Feature: The Performance of Drifting

Vaughn Drifting Performance Featured

Asphalt Ballet

Vaughn Gittin Jr. reveals there is more to drifting than sliding and smoke

By Steve Turner
Photos by Steve Turner and courtesy of Ford Motor Company

If there is one man that moved the art of drifting into the consciousness of Mustang enthusiasts, it is Vaughn Gittin Jr. A self-taught Hoonigan with a love for our favorite Pony car, JR, as his friends call him, is a one-man marketing machine with a natural gift for car control.

If you are aware of drifting, it is likely due to the work of this man, Vaughn Gittin Jr. “The biggest misconception is that drifting is all about a loosely setup car with no traction and that its just for imports!” he said. It is quite the opposite in fact, Vaughn needs plenty of traction to win consistently at drifting’s highest level.
If you are aware of drifting, it is likely due to the work of this man, Vaughn Gittin Jr. “The biggest misconception is that drifting is all about a loosely setup car with no traction and that its just for imports!” he said. It is quite the opposite in fact, Vaughn needs plenty of traction to win consistently at drifting’s highest level.

Your scribe is proud to call Vaughn a friend, and I have been fortunate enough to be around Vaughn’s drifting program for many years. I have climbed in and out of his various competition cars, driven his RTR street Mustangs, and even had the privilege of riding shotgun in his demo car.

Along the way, I not only gained a great appreciation for Vaughn’s driving gifts, but for his Mustang passion. If you don’t follow the Formula Drift series, you might not understand that the cars run the course and they are judged, much like participants in some Olympic sports. Despite the subjective nature of the competition there is a lot more performance to drifting than the casual observer might understand.

“It could very easily be turned into a bad-ass road-race car or drag car with a few tweaks. Based on our math it would run low 9s in a quarter mile,” Vaughn enthused. “Wow! Pretty crazy to think we are tossing 9-second cars around like we do!”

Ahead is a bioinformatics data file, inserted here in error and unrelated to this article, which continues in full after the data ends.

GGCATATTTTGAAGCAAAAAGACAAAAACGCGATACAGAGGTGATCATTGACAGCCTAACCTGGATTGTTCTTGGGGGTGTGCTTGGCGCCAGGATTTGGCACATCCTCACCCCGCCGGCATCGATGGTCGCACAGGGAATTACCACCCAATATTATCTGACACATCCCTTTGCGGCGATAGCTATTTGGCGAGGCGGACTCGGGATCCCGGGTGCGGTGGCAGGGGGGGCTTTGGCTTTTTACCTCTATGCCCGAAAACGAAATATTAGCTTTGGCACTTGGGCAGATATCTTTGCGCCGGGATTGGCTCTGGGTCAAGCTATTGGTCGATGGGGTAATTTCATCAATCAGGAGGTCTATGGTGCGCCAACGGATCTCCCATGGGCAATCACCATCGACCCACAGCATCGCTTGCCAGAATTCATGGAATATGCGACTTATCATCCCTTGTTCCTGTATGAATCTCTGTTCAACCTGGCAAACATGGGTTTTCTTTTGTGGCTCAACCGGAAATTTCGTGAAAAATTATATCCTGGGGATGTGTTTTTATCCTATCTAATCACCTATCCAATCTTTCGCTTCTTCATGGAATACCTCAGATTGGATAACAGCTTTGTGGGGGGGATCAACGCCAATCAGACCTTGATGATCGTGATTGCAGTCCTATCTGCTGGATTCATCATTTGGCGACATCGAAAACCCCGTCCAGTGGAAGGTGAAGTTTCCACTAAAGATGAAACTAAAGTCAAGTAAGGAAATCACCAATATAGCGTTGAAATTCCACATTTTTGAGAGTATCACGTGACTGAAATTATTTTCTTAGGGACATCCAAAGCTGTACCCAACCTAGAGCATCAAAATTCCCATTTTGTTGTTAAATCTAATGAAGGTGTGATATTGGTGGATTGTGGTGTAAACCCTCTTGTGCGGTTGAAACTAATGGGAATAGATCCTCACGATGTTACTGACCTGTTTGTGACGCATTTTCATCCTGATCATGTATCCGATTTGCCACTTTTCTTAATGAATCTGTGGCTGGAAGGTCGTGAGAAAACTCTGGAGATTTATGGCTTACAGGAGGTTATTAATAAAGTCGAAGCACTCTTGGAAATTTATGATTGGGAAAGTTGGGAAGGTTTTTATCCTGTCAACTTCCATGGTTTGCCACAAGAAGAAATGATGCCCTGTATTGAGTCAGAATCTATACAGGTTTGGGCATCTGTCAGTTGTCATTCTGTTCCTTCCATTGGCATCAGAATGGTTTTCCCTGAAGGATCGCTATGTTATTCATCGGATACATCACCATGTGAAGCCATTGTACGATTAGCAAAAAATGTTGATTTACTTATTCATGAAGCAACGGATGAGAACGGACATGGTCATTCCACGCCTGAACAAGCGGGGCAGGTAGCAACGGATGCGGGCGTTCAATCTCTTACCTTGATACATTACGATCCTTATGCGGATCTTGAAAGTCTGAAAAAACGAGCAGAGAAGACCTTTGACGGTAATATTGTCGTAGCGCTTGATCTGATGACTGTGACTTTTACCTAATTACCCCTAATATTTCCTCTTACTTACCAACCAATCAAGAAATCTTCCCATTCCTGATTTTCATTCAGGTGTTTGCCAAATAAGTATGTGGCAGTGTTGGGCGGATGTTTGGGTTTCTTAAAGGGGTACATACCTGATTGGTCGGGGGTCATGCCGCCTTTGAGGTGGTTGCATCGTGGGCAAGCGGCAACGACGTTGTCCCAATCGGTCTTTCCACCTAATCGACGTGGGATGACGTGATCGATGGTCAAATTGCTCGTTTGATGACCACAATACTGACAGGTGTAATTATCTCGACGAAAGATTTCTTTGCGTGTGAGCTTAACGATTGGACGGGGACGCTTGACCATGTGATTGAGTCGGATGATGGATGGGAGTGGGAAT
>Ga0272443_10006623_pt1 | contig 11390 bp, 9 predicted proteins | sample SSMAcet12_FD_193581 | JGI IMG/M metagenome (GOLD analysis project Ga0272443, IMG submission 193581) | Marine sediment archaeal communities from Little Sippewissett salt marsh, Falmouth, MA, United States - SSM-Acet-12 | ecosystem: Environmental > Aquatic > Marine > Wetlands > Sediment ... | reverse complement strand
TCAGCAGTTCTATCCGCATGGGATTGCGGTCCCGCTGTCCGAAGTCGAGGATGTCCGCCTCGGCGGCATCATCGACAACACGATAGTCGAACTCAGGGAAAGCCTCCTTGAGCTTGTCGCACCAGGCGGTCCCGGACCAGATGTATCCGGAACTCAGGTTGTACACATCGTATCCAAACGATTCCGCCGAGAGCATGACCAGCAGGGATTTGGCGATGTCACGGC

“It could very easily be turned into a bad-ass road-race car or drag car with a few tweaks. Based on our math it would run low 9s in a quarter mile,” Vaughn enthused. “Wow! Pretty crazy to think we are tossing 9-second cars around like we do!”

“…The interesting thing with drifting is that the class is open, so I line up with cars that have 500hp and others with, like, 1,200hp that make our 850hp 410 look like a baby on the dyno,” Vaughn explained. “The most important thing is a proper range of usable power and getting the power to ground just like any other motorsport, really.”

Yes, under the hood of Vaughn’s competition drifter is a 410-cubic-inch Windsor based on Ford Racing/Roush-Yates’ light, but robust RY45 engine block. This is an aluminum version of the of the iron block run in NASCAR. Since Vaughn’s class doesn’t limit the engine combo, he turned to the block’s creator, Roush-Yates Racing to construct a powerful engine built to survive in the rigors of drifting.

The trick, of course, is artfully gliding that 850 horsepower on a complex drift course, with another competitor in your vicinity.

We visited AutoSport Dynamics headquarters in Charlotte, North Carolina, to get the inside story on the performance necessary to compete at a championship level with a competition drift Mustang like Vaughn Gittin Jr.’s ride.
We visited AutoSport Dynamics headquarters in Charlotte, North Carolina, to get the inside story on the performance necessary to compete at a championship level with a competition drift Mustang like Vaughn Gittin Jr.’s ride.

“The principal of the suspension setup is very close to a drag car, we are trying to get the car out of the ‘hole’ as fast as possible in every turn and that is achieved like you would with a drag car,” Vaughn said. “We obviously need our car to respond a bit quicker to steering than a drag car, so the way we dial it in is a bit different.”